Big Room

John Medeski's Mad Skillet- Tuesday, February 19
Noam Pikelny & Stuart Duncan- Tuesday, February 26
Darlingside- Sunday, March 3
Frank Solivan & Dirty Kitchen w/ Rob Ickes & Trey Hensley- Tuesday, March 5
The Quebe Sisters- Wednesday, March 13

Sierra Nevada Presents!

Live in the Big Room

Known as one of the premier venues in the North State, the Big Room at Sierra Nevada is an upscale live music and event space located at the brewery in Chico, California.  Sierra Nevada presents many different types of shows, including our Heritage Series – dinner-theater-style concerts rich in the traditions of Americana and bluegrass, offered in an intimate setting.  Sierra Nevada will also present rock, alternative, independent and R&B music and much more!

Upcoming Shows

Apr27
Big Room

Amy Hanaiali'i

Available Online or in Gift Shop
Doors 6:00 PM
Dinner & Dessert (Must Purchase in Advance): 6:00-7:30 PM
Amy Hanaiali’i 7:30 PM
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Amy’s role as a cultural force for Hawaiian Culture stems from composing in Hawaiian Language and bringing her language to the world with a current blend of diverse musical stylings.

Hanaiali’i’s talent emerges from a disciplined classical training, fused powerhouse vocals, and honoring her family’s worldly heritage and rooted ancestral responsibility.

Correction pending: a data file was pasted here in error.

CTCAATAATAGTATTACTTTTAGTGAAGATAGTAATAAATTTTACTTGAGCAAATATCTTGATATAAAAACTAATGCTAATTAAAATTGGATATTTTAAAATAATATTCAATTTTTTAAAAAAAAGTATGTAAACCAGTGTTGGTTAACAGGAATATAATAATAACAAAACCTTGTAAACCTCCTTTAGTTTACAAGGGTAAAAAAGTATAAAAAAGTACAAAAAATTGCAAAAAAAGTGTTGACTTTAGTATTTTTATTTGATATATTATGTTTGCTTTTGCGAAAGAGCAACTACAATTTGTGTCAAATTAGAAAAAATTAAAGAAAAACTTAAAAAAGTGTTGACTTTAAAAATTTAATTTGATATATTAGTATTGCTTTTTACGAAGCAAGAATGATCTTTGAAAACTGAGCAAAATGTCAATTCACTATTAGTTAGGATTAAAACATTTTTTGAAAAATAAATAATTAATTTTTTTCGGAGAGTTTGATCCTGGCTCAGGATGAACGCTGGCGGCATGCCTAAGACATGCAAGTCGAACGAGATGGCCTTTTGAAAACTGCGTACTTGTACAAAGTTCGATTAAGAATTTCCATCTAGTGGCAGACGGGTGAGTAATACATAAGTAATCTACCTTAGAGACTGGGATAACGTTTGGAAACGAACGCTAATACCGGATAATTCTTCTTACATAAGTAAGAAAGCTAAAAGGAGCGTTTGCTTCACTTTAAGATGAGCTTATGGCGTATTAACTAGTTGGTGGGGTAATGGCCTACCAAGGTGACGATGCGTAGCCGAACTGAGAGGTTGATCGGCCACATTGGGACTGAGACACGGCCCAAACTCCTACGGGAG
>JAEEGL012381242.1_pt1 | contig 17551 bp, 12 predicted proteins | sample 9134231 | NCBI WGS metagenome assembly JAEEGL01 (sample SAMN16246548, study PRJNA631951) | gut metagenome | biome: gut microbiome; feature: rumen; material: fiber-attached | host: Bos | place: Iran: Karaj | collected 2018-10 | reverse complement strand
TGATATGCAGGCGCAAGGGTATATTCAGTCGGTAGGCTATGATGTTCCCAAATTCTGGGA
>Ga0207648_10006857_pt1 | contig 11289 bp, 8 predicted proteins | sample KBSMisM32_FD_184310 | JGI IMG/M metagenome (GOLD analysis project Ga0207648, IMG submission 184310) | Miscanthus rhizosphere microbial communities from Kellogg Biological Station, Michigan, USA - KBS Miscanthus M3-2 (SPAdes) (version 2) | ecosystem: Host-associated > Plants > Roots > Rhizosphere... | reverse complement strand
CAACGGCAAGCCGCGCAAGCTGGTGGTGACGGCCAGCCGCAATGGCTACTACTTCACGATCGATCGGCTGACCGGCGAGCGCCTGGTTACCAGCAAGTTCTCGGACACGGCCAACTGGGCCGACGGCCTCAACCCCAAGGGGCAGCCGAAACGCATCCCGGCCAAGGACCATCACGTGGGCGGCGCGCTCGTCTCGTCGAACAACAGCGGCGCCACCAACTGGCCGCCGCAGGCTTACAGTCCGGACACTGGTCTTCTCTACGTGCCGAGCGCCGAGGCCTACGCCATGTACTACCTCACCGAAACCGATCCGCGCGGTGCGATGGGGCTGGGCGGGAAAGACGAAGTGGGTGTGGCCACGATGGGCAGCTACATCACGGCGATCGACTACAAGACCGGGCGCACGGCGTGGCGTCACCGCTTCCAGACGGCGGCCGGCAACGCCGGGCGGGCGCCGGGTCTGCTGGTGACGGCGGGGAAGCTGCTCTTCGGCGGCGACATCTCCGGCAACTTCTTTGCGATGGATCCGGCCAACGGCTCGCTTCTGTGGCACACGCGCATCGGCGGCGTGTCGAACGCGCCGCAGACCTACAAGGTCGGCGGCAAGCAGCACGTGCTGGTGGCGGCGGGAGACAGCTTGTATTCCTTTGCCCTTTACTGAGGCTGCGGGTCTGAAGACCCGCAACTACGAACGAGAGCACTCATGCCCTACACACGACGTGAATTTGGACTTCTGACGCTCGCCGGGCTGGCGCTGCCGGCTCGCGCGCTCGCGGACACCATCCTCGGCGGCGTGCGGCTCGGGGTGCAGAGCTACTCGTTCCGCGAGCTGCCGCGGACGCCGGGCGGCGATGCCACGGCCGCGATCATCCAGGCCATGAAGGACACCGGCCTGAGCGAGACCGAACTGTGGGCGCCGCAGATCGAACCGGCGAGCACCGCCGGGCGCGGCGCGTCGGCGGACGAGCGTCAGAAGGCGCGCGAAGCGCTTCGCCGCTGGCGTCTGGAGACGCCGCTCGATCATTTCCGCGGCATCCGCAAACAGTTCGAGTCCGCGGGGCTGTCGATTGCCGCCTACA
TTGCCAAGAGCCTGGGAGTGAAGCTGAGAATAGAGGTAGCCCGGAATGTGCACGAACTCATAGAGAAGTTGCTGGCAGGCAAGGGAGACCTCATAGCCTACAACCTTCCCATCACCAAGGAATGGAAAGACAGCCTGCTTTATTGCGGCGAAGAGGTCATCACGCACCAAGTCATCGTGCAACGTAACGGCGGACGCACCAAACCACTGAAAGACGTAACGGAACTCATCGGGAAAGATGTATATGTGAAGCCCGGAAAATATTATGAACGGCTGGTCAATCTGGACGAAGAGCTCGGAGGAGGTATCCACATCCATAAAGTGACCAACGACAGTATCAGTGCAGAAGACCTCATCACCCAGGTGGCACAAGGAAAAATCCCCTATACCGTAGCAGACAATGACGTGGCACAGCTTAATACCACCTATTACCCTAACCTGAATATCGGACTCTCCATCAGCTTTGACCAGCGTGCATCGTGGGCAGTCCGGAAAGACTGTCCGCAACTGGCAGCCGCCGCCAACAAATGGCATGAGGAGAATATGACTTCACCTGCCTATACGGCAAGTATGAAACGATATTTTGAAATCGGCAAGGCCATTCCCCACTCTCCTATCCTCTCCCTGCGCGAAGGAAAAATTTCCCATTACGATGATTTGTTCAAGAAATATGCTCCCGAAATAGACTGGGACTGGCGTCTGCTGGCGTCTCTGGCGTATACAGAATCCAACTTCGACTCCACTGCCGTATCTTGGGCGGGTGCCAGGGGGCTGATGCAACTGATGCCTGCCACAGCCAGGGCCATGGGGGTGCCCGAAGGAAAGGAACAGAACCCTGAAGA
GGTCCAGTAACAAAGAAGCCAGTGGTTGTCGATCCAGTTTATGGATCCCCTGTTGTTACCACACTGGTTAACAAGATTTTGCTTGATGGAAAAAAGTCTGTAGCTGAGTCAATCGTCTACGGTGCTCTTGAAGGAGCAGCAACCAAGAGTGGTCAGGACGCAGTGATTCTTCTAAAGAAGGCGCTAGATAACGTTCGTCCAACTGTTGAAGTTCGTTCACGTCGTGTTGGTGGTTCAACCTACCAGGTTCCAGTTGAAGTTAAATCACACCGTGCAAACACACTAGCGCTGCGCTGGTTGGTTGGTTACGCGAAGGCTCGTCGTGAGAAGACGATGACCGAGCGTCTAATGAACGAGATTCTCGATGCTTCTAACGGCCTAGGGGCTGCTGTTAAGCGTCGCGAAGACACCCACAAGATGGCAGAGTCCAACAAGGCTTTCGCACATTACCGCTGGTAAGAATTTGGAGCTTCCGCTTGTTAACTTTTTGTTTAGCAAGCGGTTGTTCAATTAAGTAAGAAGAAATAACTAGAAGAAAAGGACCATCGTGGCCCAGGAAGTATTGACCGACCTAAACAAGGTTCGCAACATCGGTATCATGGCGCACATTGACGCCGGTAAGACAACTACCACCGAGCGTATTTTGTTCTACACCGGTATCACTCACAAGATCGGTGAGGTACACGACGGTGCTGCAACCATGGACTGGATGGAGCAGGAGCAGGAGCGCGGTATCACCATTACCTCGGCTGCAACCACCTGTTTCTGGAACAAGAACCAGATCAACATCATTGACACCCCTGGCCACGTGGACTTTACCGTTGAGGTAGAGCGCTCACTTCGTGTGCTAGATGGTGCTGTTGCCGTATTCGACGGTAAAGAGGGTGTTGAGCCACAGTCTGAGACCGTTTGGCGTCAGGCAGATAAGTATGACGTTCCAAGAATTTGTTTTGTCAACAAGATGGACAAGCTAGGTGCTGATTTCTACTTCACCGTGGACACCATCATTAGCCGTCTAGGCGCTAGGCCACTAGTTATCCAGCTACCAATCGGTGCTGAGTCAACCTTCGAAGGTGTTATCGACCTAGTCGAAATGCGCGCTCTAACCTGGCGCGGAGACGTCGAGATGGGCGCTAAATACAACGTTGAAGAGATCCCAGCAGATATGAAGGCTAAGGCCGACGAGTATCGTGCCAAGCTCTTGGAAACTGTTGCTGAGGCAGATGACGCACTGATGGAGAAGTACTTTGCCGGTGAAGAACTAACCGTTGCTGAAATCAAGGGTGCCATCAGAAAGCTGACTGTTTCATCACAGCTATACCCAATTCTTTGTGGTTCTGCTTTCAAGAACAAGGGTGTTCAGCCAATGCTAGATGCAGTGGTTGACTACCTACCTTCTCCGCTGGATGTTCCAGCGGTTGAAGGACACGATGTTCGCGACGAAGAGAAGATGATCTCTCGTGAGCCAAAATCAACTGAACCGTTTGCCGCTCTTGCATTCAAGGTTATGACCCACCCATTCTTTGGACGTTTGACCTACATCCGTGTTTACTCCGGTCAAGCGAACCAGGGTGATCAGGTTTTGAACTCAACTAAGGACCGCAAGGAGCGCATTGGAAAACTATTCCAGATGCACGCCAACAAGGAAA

Amy’s albums have also garnered 18 Nā Hōkū Hanohano awards – Hawai’i’s equivalent to the GRAMMY® awards.

Hānaiali’i’s range of multiple Nā Hōkū Hanohano wins, showcases her varied musical depth over the years prevailing in the following categories: Female Vocalist of the Year, Hawaiian Album of the Year, Song of the Year, Group of the Year, Christmas Album of the Year, Contemporary Album of the Year, and many others.

Her diverse success and cultural responsibility, provide clear recognition by Hawai’i’s music community and fans with universal acceptance. All of Hānaiali’i’s albums have validated commercial success by consistently placing her at the top of the World Album Billboard charts.

Amy has played for sold out crowds in Europe, Japan, China, all across America and French Polynesia. Hānaiali’i’s Friends and Family album showcased a stunning duet with country music legend Willie Nelson. Alongside and recording with the best, Amy also has performed live and opened for renowned artists like Earth, Wind and Fire, Carlos Santana, Boz Scaggs, Diana Krall, Joe Cocker and many more – her upcoming release features a duet with Michael Mcdonald.